When applying for Social Security disability benefits, you will need to prove to the Social Security Administration (SSA) that you have been diagnosed with a medical condition, the medical condition has lasted for at least one year, and you are unable to do substantial gainful work activity.
To prove your disability, one of the most compelling pieces of evidence you can provide is a medical opinion from your doctor. However, not all medical opinions are treated the same by Social Security. Social Security regulations give a long list of factors the SSA will consider when evaluating opinion evidence. As such, you should consult with a St. Petersburg disability attorney to help you in obtaining a persuasive doctor opinion.
3 Types of Medical Opinion Evidence
There is a hierarchy for determining what weight will be given to medical opinions. The order, from highest to lowest, is as follows: (1) treating doctor, (2) examining doctor, and (3) reviewing doctor (a doctor who has not seen you in person). A treating doctor is a doctor who has a long-lasting treating relationship with you, understands the progression and history of your medical conditions, and has performed at least a few medical examinations in person. A well-reasoned statement or questionnaire from your treating doctor will be given controlling weight over an examining doctor if it is consistent with and supported by the available medical evidence.
If a treating doctor’s opinion is inconsistent with objective medical evidence, then the SSA might decide to give more weight to the opinion of an examining doctor. For example, if your treating doctor has diagnosed you with left shoulder pain, and has written a medical opinion limiting you from lifting over 10 pounds with your left arm, then there should be an x-ray confirming the severity of your shoulder condition. There also should be medical evidence in the form of a physical examination which shows muscle weakness or other abnormality with your left shoulder. If your medical records show relatively normal examinations, then the SSA is allowed to reject the opinion of your treating doctor.
To be considered a medical opinion, it must be from an “acceptable medical source” such as a licensed doctor or psychologist. A nurse practitioner or other medical professional, such as a chiropractor, is not considered an acceptable medical source. These nonacceptable medical sources are treated differently from licensed doctors and their opinions are usually given less weight than treating, examining, or reviewing doctors except in rare occasions.
The Content of a Medical Opinion
A medical opinion from a doctor should include the following information:
- When the doctor started treating the client
- What medical conditions (impairments) have been diagnosed
- What symptoms are experienced by the client and which medical signs have been observed by the doctor
- Any functional limitations that result from the medical condition when considering the client’s ability to perform work on an eight-hour basis such as: an inability to carry 20 pounds frequently during the workday due to an arm injury, the inability to stand for more than 4 hours out of an 8 hour workday due to a back injury, or the inability to interact with the general public due to depression.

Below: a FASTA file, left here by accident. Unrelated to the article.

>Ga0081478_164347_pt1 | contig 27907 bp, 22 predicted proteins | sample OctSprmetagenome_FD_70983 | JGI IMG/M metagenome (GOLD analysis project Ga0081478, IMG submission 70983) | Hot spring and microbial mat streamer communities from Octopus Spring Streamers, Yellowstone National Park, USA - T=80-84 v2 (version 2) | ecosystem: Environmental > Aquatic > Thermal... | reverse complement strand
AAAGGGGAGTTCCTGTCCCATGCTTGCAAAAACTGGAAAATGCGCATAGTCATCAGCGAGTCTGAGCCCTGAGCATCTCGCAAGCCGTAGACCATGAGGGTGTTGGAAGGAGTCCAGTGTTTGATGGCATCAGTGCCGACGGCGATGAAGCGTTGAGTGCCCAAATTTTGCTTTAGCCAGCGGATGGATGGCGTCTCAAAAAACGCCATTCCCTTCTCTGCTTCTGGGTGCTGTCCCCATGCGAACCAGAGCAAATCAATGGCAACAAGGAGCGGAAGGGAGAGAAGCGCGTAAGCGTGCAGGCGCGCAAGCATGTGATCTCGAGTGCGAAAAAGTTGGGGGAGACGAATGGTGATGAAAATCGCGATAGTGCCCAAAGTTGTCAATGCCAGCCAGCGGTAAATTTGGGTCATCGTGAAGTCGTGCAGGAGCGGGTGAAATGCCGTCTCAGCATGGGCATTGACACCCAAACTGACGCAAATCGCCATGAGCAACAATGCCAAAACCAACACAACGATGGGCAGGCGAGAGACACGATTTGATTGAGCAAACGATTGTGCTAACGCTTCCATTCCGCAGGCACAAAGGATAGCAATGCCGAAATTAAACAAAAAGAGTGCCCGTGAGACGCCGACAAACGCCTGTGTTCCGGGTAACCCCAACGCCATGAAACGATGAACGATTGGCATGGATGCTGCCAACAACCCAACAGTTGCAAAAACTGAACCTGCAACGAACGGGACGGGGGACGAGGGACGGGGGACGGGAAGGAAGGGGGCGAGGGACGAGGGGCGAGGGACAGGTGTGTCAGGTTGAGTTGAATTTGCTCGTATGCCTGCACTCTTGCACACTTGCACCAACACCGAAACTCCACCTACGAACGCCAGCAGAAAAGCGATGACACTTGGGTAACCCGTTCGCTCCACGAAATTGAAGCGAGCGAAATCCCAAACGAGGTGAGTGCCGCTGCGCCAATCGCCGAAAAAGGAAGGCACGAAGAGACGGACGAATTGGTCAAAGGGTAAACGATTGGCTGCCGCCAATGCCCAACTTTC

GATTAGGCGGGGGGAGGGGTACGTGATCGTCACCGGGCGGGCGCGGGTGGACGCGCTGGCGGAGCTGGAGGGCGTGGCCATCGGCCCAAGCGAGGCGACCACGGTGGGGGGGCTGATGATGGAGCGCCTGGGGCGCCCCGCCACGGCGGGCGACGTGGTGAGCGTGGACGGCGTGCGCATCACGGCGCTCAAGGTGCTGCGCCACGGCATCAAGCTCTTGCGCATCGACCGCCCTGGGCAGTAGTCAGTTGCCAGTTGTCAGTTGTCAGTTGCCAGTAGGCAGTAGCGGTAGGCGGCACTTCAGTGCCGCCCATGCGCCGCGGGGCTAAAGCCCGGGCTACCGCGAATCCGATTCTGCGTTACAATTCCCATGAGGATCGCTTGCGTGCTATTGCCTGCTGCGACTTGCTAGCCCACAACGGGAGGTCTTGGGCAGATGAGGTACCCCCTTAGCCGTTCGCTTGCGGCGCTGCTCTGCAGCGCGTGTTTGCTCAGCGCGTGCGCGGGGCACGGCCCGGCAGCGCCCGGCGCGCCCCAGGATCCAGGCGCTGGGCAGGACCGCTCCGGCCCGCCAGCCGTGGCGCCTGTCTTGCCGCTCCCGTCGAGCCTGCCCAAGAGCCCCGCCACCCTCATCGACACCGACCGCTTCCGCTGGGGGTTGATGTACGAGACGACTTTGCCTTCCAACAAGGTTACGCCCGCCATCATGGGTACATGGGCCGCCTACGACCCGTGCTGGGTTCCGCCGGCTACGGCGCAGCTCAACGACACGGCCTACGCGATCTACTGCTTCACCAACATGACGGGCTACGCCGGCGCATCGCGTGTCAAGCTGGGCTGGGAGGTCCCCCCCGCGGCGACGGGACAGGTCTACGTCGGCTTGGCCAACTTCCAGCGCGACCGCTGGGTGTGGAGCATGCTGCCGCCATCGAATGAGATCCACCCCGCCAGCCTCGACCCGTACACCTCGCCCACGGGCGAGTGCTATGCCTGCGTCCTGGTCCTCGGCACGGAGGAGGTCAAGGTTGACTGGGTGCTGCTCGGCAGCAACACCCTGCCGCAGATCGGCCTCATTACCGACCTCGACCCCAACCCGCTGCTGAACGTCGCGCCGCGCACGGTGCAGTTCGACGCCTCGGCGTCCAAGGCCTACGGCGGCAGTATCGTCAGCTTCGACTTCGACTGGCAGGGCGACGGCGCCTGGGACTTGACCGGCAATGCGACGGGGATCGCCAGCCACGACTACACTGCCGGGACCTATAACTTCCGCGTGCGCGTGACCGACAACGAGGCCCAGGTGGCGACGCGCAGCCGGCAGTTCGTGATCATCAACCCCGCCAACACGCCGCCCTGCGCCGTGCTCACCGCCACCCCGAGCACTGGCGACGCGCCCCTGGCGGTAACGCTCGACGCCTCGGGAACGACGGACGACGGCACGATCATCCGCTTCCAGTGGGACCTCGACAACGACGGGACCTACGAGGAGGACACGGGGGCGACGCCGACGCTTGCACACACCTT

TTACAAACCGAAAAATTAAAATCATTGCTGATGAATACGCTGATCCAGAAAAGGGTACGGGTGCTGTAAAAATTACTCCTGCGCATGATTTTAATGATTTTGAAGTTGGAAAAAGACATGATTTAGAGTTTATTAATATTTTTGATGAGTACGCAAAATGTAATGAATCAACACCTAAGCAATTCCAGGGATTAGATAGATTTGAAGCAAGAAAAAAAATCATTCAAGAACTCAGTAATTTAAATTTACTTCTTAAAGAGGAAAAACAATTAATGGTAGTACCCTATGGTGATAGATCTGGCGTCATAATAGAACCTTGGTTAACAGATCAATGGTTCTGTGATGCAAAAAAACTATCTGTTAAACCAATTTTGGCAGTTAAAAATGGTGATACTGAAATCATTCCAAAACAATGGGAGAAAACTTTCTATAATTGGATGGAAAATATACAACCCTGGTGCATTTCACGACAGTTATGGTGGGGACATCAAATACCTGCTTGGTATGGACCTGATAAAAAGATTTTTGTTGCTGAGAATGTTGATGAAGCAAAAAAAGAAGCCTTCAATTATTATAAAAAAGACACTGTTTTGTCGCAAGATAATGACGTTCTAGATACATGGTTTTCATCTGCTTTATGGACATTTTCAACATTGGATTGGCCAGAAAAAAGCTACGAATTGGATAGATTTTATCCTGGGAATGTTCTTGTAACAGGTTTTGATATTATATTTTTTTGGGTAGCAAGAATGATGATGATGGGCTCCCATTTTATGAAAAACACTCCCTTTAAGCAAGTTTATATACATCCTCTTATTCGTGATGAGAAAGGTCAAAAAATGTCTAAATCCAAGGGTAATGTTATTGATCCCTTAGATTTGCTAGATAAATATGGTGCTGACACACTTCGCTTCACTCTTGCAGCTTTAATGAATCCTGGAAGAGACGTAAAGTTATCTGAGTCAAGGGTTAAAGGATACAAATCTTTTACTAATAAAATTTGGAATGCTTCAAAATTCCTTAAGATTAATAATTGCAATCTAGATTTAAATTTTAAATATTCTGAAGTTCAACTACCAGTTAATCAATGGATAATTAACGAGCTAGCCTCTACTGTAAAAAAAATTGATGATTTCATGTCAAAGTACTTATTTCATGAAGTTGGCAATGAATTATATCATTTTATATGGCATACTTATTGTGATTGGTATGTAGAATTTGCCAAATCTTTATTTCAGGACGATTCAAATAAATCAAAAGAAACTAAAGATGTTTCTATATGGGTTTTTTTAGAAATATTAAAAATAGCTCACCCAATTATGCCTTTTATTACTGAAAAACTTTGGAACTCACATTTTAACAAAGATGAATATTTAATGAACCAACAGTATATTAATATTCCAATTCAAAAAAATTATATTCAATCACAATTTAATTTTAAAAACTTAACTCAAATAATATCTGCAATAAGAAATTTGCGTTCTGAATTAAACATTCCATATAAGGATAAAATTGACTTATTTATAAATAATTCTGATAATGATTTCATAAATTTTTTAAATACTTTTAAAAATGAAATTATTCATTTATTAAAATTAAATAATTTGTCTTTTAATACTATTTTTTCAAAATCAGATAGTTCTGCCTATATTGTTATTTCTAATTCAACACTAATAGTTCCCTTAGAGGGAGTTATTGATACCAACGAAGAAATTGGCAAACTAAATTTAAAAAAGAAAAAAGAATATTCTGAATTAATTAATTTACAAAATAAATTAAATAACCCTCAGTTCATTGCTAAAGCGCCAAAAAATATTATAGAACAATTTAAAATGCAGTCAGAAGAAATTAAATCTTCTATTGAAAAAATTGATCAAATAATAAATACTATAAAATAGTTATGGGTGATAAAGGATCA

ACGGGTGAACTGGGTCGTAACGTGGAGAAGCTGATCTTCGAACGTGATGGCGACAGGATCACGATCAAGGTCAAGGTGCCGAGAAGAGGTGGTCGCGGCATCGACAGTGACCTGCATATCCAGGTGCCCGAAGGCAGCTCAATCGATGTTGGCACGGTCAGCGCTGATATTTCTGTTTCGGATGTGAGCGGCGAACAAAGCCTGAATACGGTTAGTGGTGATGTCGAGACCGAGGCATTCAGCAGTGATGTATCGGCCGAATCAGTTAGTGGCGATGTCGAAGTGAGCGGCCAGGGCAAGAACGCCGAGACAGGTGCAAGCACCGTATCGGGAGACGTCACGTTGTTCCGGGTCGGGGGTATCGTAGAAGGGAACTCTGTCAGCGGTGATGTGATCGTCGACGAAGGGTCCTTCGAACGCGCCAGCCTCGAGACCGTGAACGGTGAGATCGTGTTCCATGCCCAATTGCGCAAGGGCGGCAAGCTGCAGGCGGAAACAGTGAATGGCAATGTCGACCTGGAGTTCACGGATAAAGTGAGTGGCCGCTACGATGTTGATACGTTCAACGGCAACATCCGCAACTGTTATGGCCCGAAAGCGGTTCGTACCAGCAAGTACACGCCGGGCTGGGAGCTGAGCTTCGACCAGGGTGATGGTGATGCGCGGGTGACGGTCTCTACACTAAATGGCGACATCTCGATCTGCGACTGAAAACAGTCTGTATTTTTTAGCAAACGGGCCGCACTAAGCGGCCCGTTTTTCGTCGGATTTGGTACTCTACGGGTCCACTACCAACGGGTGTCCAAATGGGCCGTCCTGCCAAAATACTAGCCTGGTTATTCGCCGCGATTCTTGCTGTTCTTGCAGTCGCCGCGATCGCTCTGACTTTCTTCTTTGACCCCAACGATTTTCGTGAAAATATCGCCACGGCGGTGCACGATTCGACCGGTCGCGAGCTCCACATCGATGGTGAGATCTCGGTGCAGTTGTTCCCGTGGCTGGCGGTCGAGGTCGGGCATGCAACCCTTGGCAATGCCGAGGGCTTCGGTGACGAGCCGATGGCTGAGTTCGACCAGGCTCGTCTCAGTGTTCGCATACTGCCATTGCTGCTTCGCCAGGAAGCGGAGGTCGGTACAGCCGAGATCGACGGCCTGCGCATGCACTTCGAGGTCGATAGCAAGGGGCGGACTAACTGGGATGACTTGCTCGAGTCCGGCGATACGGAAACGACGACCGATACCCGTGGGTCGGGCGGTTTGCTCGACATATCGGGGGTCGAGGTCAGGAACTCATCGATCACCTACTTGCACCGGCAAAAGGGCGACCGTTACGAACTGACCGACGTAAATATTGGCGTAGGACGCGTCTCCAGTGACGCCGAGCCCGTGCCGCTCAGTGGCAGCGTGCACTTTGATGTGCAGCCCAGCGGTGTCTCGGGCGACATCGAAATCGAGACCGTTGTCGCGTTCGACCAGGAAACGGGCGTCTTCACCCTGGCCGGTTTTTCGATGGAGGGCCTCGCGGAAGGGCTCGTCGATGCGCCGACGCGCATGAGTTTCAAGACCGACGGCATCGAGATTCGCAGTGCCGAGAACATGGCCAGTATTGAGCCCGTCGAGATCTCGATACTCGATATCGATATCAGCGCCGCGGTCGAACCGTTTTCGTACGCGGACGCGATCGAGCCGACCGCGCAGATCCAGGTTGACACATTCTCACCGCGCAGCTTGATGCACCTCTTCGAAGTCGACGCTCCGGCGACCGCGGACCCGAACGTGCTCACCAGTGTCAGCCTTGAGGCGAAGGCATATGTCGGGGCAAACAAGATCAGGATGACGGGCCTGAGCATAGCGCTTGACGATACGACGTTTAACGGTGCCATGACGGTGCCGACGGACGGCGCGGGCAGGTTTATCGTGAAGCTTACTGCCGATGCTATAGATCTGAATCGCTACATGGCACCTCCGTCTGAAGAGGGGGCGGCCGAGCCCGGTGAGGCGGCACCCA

- Whether the client would miss any days of work each month due to his or her impairment.
- How long the medical condition is expected to last.
- Whether the client is taking any medications, if the medications have any side effects, and how much the medications help to control any symptoms.
- Whether the client’s impairment and associated symptoms meet or are equivalent to a listing found in the Blue Book or Social Security’s Listing of Impairments.
To be persuasive, the medical statement should describe what medical evidence in the record supports his or her findings. In addition, Social Security regulations provide that the decision of whether a person is disabled is reserved to the Commissioner of Social Security. Therefore, a doctor cannot use any conclusory statements such as “this person is disabled.” Instead, the SSA will look at the functional limitations given by the doctor to determine your residual functional capacity (RFC). Your RFC is all the activities you could perform in a work environment. Social Security will use your RFC in deciding whether you can perform your past relevant work, and whether you can perform any work in significant numbers in the national economy.
Even if your treating doctor gives only one functional limitation, then that restriction can help your disability case by narrowing the number of jobs available. A limitation can be that you can use an arm only occasionally (1/3 of the day), rather than frequently (2/3 of the day). Remember, there will be other doctor opinions as well, and if they do not conflict with each other, then each medical opinion will need to be addressed by Social Security and potentially included as part of your overall RFC assessment.
If you do not have a treating doctor, then Social Security Administration might consider sending you to an independent medical examination for the purpose of determining your functional limitations. A St. Petersburg disability attorney can help you in gathering additional medical records and requesting an independent medical examination.